Plenty, Inc.

Beta Farms

The world’s most technologically advanced indoor vertical farm – revolutionizing agriculture and promoting food security.

Today, agriculture and food systems are fragile due to climate change, soil depletion, and diminishing farmland. Global water scarcity is a growing concern, and reducing household water usage alone isn't sufficient without reevaluating plant cultivation methods. With climate change, extreme weather, and the agriculture industry’s demand for limited land and water resources threatening the world’s food security, humanity must seek alternatives to safeguard food supplies and nutrition.

Plenty, Inc., an innovative agriculture startup based in South San Francisco, presents a solution: indoor vertical farming. With the mission to enhance plants, people, and the planet’s well-being by cultivating top-quality produce and increasing its accessibility, Plenty has set out to establish a worldwide network of indoor farms.


South San Francisco, CA


  • Borges Architectural Group - Architect of Record
  • KPFF Inc. - Structural Engineer
  • Pacific Ridge Builders, Inc. - General Contractor

Building Size

60,000 square feet

To refine its indoor farming technology, Plenty renovated its South San Francisco warehouse into a 60,000-square-foot beta farm, known as Tigris, designed to produce organic leafy greens, such as spinach and lettuce. The beta farm served as a testing ground for Plenty’s proprietary vertical growing system, aimed at informing the company’s future indoor vertical farm facilities – operating with lower energy costs while delivering healthy and affordable produce at target profits. Providing mechanical, electrical, piping/plumbing (MEP), process, and instrumentation and controls engineering design services, AEI designed MEP systems and controls for the beta farm’s grow room, including air heating and cooling systems, ductwork, airflow distribution, and centralized heat recovery chillers, and supporting spaces.

To regulate humidity in the grow rooms, AEI designed a system that removes the moisture plants continually transpire by cooling the air with heat recovery air handling units and then circulating the condensed water to the plant irrigation/fertilization system, creating a perpetual regenerative cycle. To validate the required MEP engineering systems for these state-of-the-art indoor vertical farms, the beta farm’s testing concentrated on overall MEP system selection, economic efficiency, ease of maintenance, and scalability. The insights acquired from the beta farm expedited Plenty’s subsequent indoor farm developments.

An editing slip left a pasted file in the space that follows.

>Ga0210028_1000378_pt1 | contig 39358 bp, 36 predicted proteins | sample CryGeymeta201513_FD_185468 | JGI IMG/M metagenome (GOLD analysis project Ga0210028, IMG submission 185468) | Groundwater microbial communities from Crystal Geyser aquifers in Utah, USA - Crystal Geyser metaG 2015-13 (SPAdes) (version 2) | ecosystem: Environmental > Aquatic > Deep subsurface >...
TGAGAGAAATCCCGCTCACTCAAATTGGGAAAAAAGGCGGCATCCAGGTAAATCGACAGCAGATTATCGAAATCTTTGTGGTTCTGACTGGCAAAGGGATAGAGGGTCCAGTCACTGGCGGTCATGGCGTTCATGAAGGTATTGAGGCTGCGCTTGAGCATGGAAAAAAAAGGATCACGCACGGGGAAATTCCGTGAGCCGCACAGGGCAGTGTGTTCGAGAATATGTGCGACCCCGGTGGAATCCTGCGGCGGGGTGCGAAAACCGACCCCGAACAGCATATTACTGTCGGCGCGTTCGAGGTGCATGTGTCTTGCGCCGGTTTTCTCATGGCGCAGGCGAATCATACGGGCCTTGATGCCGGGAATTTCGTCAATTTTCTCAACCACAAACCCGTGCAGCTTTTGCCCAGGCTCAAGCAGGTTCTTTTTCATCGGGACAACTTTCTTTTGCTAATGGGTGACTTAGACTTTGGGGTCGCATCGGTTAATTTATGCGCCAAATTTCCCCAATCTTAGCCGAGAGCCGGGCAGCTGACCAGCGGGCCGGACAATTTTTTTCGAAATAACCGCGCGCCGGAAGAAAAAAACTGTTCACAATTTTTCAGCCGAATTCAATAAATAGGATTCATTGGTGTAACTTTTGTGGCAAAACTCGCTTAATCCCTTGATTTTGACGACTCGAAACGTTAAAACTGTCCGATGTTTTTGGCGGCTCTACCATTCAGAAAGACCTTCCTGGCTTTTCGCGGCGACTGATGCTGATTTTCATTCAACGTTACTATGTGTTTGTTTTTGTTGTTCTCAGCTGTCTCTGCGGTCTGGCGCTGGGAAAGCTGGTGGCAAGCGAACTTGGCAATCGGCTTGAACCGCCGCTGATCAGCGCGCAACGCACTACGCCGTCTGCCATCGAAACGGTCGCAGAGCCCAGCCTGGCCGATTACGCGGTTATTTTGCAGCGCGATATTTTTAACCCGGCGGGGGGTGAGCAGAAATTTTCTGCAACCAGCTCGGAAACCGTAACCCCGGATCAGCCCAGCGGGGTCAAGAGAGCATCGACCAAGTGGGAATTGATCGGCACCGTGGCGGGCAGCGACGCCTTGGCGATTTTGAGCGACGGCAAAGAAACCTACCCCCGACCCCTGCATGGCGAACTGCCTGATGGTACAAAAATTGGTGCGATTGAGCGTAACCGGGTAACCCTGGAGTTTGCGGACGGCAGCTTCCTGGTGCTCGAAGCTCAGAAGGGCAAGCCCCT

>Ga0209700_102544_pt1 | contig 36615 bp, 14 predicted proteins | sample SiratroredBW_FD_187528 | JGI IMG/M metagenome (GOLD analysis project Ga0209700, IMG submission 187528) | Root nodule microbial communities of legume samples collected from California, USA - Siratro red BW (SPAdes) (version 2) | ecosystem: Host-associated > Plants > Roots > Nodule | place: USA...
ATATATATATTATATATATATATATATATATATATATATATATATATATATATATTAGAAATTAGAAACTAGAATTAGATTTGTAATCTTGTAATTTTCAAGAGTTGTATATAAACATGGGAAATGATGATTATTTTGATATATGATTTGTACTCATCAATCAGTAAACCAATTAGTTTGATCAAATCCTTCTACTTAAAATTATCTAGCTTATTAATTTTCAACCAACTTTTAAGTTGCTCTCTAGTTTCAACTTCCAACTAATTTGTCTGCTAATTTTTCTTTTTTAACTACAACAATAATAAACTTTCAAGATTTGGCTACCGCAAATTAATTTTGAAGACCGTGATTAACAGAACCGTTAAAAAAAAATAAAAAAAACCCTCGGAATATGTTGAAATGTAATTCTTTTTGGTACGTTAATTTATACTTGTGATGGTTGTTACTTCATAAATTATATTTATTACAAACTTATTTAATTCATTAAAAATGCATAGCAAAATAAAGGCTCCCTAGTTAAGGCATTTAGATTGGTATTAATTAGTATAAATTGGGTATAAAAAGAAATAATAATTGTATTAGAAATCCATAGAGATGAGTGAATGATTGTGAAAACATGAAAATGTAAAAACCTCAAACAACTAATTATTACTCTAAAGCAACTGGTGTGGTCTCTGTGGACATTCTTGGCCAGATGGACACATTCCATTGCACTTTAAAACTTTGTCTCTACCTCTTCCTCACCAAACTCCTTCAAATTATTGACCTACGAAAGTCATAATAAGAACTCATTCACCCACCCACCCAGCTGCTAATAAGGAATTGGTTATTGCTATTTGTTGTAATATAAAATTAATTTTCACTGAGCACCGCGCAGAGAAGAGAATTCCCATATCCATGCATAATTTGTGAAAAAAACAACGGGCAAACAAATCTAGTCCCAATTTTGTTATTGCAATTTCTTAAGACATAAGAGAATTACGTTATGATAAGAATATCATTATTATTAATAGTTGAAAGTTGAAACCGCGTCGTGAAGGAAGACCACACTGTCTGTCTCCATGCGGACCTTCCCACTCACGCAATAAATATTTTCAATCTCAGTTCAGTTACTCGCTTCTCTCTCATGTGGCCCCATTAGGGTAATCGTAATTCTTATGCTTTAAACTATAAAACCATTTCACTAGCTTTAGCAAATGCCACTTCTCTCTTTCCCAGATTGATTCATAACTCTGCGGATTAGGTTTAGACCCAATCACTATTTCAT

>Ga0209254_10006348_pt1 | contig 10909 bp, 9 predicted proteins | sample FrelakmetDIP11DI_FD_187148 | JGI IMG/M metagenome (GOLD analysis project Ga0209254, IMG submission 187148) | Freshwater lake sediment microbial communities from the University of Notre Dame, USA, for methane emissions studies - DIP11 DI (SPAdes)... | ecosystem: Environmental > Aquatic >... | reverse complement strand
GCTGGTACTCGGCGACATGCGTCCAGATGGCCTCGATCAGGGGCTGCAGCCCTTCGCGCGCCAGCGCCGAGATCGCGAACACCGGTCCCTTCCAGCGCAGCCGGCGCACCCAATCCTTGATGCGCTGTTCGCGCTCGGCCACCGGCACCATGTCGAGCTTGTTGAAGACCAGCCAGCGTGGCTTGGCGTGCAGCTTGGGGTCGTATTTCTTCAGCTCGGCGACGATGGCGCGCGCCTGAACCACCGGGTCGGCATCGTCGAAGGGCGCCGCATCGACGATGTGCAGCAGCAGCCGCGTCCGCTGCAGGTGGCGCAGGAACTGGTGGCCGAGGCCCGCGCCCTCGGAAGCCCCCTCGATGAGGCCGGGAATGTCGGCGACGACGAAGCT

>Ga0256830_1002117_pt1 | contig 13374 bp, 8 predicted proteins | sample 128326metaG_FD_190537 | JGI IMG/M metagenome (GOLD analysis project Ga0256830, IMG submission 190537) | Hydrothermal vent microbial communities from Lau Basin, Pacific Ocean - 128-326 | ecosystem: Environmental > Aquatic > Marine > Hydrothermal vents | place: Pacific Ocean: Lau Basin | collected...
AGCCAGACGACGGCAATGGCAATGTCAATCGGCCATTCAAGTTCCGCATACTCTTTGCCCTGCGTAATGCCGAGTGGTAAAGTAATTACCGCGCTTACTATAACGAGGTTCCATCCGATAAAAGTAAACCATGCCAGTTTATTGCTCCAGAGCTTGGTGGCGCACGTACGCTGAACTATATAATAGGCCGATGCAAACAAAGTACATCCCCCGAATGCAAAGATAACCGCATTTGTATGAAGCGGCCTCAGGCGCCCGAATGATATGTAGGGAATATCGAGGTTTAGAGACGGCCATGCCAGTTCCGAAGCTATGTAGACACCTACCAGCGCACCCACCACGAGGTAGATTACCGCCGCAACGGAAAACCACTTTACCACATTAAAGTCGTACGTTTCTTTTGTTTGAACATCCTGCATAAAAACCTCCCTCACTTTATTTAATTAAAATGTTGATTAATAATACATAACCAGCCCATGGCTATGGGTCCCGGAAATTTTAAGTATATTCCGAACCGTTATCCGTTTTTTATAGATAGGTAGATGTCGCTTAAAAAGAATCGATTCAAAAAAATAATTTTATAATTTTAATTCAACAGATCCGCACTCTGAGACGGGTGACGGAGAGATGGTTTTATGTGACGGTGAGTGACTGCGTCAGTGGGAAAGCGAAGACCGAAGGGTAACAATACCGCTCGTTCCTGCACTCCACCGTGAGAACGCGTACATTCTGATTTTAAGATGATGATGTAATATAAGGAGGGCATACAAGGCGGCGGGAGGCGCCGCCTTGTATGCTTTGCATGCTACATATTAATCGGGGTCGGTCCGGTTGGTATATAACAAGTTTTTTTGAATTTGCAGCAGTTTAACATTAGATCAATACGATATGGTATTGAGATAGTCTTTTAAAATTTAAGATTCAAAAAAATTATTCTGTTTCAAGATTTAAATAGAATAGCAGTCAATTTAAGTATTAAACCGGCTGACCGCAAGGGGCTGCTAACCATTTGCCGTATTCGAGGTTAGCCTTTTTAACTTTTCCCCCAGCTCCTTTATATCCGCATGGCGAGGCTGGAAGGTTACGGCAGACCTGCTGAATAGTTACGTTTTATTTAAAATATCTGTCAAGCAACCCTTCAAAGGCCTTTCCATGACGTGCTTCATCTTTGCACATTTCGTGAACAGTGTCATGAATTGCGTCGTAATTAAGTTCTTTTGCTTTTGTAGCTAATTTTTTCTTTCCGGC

The indoor vertical farms are designed to grow leafy pesticide-residue-free greens you can eat without washing (stock image).

the land that conventional farming occupies

Plenty’s pioneering approach to farming leverages plant science principles and proprietary technologies, enabling Plenty to cultivate and deliver premium produce on a scale never seen before and at prices comparable to current market rates. Being one of the only farms that grow produce vertically in tall towers rather than in horizontal slats stacked vertically, Plenty’s indoor farms reach over 20 feet tall in a climate-controlled environment illuminated by cutting-edge LED lights designed to mimic sunlight.

The vertical farms feature sophisticated MEP control systems and micro-sensor technology, enabling continuous plant monitoring and precise environmental adjustments, such as humidity, temperature, air pressure, air velocity, carbon dioxide, light exposure, irrigation, water pH and temperature levels, and nutrient levels. The farm’s advanced data process capabilities collect and record data to enhance future growing conditions for each plant species.

However, the cutting-edge technology integrated into Plenty's indoor farming operations extends beyond lighting and climate control. Advanced robotics are crucial in ensuring efficient automated processes handling tasks such as planting and harvesting. Specifically, a plant’s journey in the indoor vertical farm begins with planting the seeds in trays carefully nurtured with the proper water and nutrient mix to facilitate germination. Once ready, a conveyor belt transfers the seedlings to the propagation room, where warmer and humid conditions encourage sprouting.

With the ability to regulate light, nutrients, and water, in addition to carefully selecting plant varieties, Plenty wields an unparalleled degree of control over the final product (stock image).